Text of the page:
Read This Before You Refinance Your Federal Student Loans
For many people, refinancing your student loans can save on interest. You can refinance just one loan, or you can consolidate multiple student loans into a single loan with just one monthly payment to keep track of. In many cases, refinancing or consolidation can help lower your payments, get you out of debt faster, or both. But it’s not a great idea for everybody. For some borrowers, refinancing student loans can be a serious mistake.
Before you sign the refinance documents, read this.
Lenders often have conflicts of interest.
Refinance lenders are salespeople. They are paid based on how many borrowers they can get to refinance, and how much money they can lend. They may not tell you all the material facts, including the downsides to refinancing federal loans and leaving the federal system.
You may lose borrower default protections.
Federal student loans come with significant protections to help you avoid default. For example, if you are unemployed or otherwise going through a rough patch, it’s usually simple to get a forbearance from your federal student loan servicer. This means you can skip payments for a while without trashing your credit. If you refinance student loans to a private lender, you may not be able to get a forbearance when you need one.
You lose income-based repayment options.
Federal student loans now frequently offer the option of pegging your payments to a percentage of your household income. Under the Revised Pay as You Earn program (REPAYE), you can cap your payments at 10 percent of your income.
This could be a valuable benefit if you or your spouse wants to leave the work force to become a stay-at-home parent, or if one or both of you experience a job loss or pay cut. Many people face low incomes while starting a business or in their first few years in a new career, such as insurance sales and real estate.
You lose forgiveness options in the long run.
With federal loans, if you make all your payments on time, and you’re still making payments on them after 20 or 25 years (high balances combined with low income-based repayment programs can cause this to happen), you may be able to have the balance forgiven. Once you refinance, this option goes away.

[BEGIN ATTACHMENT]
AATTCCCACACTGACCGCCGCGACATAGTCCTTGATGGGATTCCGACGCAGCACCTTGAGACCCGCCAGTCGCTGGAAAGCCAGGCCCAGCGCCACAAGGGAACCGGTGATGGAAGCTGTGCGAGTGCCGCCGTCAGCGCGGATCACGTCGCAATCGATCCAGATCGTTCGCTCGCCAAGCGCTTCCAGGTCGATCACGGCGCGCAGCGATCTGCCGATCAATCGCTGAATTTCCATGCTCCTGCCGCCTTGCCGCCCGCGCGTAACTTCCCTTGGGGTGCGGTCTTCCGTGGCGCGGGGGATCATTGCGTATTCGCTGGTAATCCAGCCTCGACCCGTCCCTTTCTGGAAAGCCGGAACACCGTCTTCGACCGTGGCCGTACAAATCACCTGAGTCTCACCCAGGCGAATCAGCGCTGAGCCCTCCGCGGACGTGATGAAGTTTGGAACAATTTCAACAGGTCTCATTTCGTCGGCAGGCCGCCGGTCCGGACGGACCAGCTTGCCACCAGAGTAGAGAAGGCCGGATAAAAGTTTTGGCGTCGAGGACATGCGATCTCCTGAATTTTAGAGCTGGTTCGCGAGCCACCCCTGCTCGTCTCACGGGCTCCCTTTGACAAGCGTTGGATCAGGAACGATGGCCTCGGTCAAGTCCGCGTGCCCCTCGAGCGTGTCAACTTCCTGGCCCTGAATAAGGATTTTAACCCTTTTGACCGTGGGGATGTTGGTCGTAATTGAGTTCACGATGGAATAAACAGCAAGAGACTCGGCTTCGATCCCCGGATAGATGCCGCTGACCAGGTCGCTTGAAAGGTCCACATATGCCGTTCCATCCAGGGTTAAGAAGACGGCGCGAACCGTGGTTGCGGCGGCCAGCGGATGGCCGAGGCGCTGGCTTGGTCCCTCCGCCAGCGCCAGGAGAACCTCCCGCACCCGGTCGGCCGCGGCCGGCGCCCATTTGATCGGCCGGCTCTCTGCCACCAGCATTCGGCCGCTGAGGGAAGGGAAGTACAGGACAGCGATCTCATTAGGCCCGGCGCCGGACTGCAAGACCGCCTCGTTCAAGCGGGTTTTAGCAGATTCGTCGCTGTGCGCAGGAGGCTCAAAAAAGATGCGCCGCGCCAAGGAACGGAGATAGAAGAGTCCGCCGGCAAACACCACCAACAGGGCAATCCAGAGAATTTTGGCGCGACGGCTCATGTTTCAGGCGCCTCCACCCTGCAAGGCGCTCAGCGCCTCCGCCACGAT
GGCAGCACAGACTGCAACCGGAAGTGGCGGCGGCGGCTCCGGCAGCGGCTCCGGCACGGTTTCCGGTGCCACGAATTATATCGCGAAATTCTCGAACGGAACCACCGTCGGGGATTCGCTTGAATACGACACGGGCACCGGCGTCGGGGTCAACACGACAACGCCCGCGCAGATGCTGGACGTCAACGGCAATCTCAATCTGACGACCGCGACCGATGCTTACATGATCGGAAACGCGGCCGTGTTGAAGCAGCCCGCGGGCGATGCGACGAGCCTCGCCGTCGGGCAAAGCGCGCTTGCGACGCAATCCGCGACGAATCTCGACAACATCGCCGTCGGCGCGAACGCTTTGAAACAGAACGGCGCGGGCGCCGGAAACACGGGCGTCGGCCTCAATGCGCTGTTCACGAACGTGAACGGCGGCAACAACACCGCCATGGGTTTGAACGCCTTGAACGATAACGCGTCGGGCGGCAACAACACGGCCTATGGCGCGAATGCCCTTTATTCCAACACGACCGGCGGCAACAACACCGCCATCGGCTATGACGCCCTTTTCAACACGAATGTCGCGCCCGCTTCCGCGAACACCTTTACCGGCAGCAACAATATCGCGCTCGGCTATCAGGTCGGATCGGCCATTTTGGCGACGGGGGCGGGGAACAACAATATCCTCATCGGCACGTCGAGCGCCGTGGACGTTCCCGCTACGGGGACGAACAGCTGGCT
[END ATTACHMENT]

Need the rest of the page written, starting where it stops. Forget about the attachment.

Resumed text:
You may lose eligibility for public service loan forgiveness.
If you’re in a public service job or working as a schoolteacher – or even if there’s a good chance you could be working in these jobs in the future – refinancing means you won’t be eligible for loan forgiveness under PSLF or teacher loan forgiveness programs.
Refinancing your existing federal student loan(s) may be a good idea under if these circumstances apply:
- You are very secure in your job, with no plans to change careers and little chance of layoff or job loss.
- You have good credit
- You don’t anticipate being able to qualify for forgiveness in the future
- You can save a significant amount of interest
- You have a number of years to go before the end of your student loan repayment period.
- You can easily afford the new monthly payments.
- You don’t need a cosigner.
- You want to release an existing cosigner from your student loans.
Your new lender may not work with you if you hit a rough patch.
When you are looking at your loan refinance documents, it’s important to look beyond just the new payment amount and the new interest rate. Look at the terms they provide you in writing. Are there provisions for flexibility if you’re unemployed? Disabled? What does it take to qualify?
If flexibility isn’t there in writing in the original loan documents, don’t accept verbal assurances. If it’s not in the contract, you can’t count on it.
Remember – once you refinance, you can’t unring that bell! Before you sign that refi contract, you should be absolutely sure the decision is the right one.
Jason Van Steenwyk is an experienced financial industry reporter and writer. He is a former staff reporter for Mutual Funds, and has been published in SeekingAlpha, Nasdaq.com, NerdWallet, Value Penguin, RealEstate.com, WealthManagement.com, Senior Market Advisor, Life and Health Pro and many other outlets over the past two decades. He is also an avid fiddle player and guitarist. He lives in Orlando, Florida.